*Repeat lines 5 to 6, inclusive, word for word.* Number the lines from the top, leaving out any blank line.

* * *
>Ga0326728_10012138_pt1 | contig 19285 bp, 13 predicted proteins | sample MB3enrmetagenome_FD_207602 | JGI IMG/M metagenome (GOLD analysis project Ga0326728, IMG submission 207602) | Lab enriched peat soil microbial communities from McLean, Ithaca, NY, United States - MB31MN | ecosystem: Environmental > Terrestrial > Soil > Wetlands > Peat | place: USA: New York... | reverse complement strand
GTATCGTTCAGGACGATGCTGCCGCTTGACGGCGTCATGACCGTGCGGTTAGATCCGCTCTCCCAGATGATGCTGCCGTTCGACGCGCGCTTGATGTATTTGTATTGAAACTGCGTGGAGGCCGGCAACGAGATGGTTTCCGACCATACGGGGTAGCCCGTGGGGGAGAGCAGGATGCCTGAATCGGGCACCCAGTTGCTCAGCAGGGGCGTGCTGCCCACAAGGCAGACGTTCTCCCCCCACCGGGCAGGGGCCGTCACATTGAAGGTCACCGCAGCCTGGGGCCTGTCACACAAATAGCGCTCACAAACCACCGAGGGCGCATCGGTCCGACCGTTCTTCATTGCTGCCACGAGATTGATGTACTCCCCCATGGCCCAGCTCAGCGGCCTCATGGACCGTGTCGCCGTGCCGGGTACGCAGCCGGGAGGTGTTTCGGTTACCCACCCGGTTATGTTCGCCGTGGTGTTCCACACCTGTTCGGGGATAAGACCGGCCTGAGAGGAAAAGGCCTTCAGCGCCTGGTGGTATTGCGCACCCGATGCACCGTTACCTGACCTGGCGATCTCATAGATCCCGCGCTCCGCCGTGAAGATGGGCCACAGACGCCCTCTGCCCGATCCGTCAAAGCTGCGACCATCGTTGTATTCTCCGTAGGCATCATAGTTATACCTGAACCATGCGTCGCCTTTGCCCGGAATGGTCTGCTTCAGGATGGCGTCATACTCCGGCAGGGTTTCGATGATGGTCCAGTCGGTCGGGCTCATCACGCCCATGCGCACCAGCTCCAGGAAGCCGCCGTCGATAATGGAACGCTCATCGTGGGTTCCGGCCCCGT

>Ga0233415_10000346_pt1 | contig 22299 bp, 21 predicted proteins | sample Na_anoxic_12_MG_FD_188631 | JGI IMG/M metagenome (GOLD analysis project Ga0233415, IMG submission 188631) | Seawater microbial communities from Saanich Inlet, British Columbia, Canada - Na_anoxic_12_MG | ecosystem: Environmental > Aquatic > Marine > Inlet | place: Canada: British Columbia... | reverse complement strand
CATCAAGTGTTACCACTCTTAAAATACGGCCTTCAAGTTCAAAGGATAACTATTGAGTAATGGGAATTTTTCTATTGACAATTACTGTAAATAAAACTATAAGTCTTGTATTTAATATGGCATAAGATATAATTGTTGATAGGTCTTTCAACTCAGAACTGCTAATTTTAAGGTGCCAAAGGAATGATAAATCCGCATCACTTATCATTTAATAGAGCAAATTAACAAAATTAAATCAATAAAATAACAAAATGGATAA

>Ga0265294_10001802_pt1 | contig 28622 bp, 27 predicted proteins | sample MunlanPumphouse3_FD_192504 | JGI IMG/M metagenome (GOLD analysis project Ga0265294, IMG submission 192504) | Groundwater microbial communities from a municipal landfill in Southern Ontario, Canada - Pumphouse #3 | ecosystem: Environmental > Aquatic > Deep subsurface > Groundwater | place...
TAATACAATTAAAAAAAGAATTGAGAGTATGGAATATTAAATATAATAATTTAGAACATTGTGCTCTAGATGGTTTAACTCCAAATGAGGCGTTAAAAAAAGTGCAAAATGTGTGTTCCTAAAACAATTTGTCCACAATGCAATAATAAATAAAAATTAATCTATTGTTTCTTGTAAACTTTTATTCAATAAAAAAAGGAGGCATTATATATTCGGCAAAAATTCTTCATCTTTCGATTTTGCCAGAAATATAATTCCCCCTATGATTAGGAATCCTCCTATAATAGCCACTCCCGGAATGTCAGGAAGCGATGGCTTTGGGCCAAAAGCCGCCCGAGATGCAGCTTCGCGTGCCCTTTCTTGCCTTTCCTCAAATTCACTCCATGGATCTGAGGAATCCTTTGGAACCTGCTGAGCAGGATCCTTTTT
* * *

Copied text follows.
>Ga0265294_10001802_pt1 | contig 28622 bp, 27 predicted proteins | sample MunlanPumphouse3_FD_192504 | JGI IMG/M metagenome (GOLD analysis project Ga0265294, IMG submission 192504) | Groundwater microbial communities from a municipal landfill in Southern Ontario, Canada - Pumphouse #3 | ecosystem: Environmental > Aquatic > Deep subsurface > Groundwater | place...
TAATACAATTAAAAAAAGAATTGAGAGTATGGAATATTAAATATAATAATTTAGAACATTGTGCTCTAGATGGTTTAACTCCAAATGAGGCGTTAAAAAAAGTGCAAAATGTGTGTTCCTAAAACAATTTGTCCACAATGCAATAATAAATAAAAATTAATCTATTGTTTCTTGTAAACTTTTATTCAATAAAAAAAGGAGGCATTATATATTCGGCAAAAATTCTTCATCTTTCGATTTTGCCAGAAATATAATTCCCCCTATGATTAGGAATCCTCCTATAATAGCCACTCCCGGAATGTCAGGAAGCGATGGCTTTGGGCCAAAAGCCGCCCGAGATGCAGCTTCGCGTGCCCTTTCTTGCCTTTCCTCAAATTCACTCCATGGATCTGAGGAATCCTTTGGAACCTGCTGAGCAGGATCCTTTTT